How to insert a checkbox in Word (with steps and benefits)

By Indeed Editorial Team

Published 25 May 2022

The Indeed Editorial Team comprises a diverse and talented team of writers, researchers and subject matter experts equipped with Indeed's data and insights to deliver useful tips to help guide your career journey.

A checkbox is a small square box that's either checked or unchecked to indicate whether something is true or false. In Microsoft Word, users can utilise checkboxes and radio buttons to enable users to select multiple options from a list. Learning how to insert a checkbox in Word can allow you to create effective interactive forms and surveys. In this article, we look at six different methods of inserting a checkbox in a Word document, outline how you can change the appearance of this checkbox and review the main benefits of using them.

How to insert a checkbox in Word

Knowing how to insert a checkbox in Word is a useful tool for any employee that handles documents. Inserting checkboxes into your document is an easy and useful way of tracking what tasks you've completed and what's left to do. There are six primary methods that you can use to insert these checkboxes, including:

1. Using the 'Symbols' dialogue box

One of the simplest ways of inserting a checkbox into Word is to use the 'Symbols' dialogue box. To use this method, click the 'Insert' tab. Here, find the 'Symbols' group and click it. When the 'Symbols' dialogue box opens, click the 'Wingdings' option under the 'Symbols' tab on the font list. Scroll to the bottom of the list of symbols and click the checkmark character. Now, you can click 'Insert' and close the 'Symbols' dialogue box. You can then add text to go alongside the checkbox.

2. Using the 'Wingdings' font

If you want to add a checkbox to your Word document, you can do so by using the 'Wingdings' font. This font contains a variety of symbols, including a checkmark symbol that you can use as a checkbox. To use this method, position the cursor where you want to insert the checkbox. Now, select the 'Wingdings' font from the 'Font' drop-down list in the 'Home' tab. Then, scroll through the symbols until you find the one that looks like a checkmark. Next, click on it to insert it into your document.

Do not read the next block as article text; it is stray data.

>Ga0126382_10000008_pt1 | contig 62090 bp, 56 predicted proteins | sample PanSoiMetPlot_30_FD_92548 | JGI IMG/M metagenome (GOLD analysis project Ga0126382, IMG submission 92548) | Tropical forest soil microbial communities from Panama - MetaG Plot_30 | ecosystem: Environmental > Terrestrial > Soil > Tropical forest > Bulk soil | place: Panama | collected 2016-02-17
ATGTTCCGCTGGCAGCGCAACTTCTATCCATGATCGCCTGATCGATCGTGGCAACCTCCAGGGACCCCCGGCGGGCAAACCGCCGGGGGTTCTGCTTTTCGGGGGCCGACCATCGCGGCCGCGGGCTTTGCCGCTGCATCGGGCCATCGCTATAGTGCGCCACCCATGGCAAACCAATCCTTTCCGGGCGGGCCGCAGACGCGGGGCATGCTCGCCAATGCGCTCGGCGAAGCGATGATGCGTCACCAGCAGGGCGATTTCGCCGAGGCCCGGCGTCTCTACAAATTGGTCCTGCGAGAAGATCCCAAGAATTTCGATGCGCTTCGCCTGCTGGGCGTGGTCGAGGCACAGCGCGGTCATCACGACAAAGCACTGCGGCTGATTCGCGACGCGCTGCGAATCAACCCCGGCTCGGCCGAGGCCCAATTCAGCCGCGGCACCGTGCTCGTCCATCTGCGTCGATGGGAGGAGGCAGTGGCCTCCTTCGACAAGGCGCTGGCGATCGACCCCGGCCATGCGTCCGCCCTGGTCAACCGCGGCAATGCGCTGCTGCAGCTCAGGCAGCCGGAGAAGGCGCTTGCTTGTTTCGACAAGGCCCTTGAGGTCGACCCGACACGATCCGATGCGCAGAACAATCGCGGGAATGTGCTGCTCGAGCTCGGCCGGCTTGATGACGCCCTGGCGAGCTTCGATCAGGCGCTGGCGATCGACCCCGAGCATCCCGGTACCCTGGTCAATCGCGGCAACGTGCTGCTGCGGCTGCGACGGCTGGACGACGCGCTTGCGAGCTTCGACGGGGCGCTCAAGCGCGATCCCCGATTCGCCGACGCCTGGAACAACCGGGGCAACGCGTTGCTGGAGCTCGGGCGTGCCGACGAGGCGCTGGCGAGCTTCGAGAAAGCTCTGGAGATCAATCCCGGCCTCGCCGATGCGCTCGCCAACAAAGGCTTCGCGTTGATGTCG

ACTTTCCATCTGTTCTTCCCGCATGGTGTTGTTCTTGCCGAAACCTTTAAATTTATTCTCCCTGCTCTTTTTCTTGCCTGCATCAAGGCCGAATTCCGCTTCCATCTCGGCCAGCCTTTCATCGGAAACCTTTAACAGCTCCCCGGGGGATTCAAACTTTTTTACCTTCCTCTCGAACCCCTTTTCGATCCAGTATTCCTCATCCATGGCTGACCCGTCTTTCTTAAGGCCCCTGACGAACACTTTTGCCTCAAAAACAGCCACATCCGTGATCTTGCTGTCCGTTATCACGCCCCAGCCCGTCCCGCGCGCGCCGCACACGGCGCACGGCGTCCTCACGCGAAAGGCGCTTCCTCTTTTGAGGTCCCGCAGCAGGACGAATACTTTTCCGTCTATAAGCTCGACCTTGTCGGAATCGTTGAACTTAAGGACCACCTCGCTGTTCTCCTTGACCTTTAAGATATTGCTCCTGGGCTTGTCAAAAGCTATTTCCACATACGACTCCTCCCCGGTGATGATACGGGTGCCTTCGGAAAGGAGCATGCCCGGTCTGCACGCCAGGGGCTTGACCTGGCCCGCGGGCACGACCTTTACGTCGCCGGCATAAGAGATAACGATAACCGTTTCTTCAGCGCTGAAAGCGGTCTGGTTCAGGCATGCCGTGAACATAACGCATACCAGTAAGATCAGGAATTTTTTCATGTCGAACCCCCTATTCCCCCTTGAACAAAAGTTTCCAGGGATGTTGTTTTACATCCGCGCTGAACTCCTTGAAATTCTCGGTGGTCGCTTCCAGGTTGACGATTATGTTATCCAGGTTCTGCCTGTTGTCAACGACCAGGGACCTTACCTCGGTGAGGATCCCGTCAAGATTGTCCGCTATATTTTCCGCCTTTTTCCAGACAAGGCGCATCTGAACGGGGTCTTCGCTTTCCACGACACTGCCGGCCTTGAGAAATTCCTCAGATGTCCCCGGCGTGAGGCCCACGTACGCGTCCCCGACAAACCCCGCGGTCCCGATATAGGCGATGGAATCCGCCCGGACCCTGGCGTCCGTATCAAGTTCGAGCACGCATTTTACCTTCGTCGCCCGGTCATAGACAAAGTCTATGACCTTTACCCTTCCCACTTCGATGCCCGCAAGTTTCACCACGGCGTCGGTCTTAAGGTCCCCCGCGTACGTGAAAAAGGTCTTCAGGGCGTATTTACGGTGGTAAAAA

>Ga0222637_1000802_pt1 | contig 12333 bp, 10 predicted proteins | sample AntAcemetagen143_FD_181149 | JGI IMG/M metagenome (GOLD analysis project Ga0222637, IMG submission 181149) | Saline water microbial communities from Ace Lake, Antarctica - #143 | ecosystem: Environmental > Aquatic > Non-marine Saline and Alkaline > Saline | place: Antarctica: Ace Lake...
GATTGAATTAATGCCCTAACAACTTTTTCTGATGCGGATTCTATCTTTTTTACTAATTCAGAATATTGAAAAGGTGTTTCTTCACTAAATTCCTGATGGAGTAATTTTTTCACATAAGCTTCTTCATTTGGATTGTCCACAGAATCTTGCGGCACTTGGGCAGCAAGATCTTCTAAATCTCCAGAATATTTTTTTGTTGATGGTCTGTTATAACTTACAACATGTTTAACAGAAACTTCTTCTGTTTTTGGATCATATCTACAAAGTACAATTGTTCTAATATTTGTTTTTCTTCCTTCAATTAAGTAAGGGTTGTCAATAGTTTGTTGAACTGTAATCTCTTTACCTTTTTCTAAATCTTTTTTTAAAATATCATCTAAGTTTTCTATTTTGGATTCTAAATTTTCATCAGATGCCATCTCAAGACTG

To change the appearance of the checkbox, you can select it and use the 'Font colour' and 'Highlight' options in the 'Home' tab to change its colour. You can also use the 'Font' dialog box to make additional changes to the checkbox, such as changing the font size or making it bold or italic. This can help you to label different parts of your Word document to make it clearer or more distinctive if required.

Related: What is a dialog box? A beginner guide in programming

3. Using 'Wingdings 2'

Inserting a checkbox into your Word document can be a great way to keep track of important information. The 'Wingdings 2' font makes this easy to do. To use this method, open your Word document and position your cursor where you want to insert the checkbox. Then, type the following code 'Alt+0252' and press 'Enter'. This inserts the checkbox into your document. Using this method allows you to change the box from unchecked to checked by simply clicking on it with your mouse, meaning that it's an ideal method to use when sending forms to others for them to complete.

4. Using a content control box

Content-control boxes are another way in which you can insert a checkbox in Word. Some professionals find this method preferable because it allows you to easily add, edit or delete content without it affecting the rest of your document. Additionally, they're ideal for creating fillable forms or checklist templates. To insert a checkbox in Word using this method, click on the 'Insert' tab. Then, click the 'Content controls' button and select the 'Check box' option. Now, you can click where you want to insert the checkbox and start typing next to it to clearly label it.

5. Using character code

The character code for a checkmark is 'U+2611'. To insert it, just type that code into your document where you want the checkbox to appear. This method is popular with those who use checkboxes as a way of representing information frequently, as this is a quick and easy shortcut to use that doesn't require sifting through the 'Wingdings' symbols that are available on Word.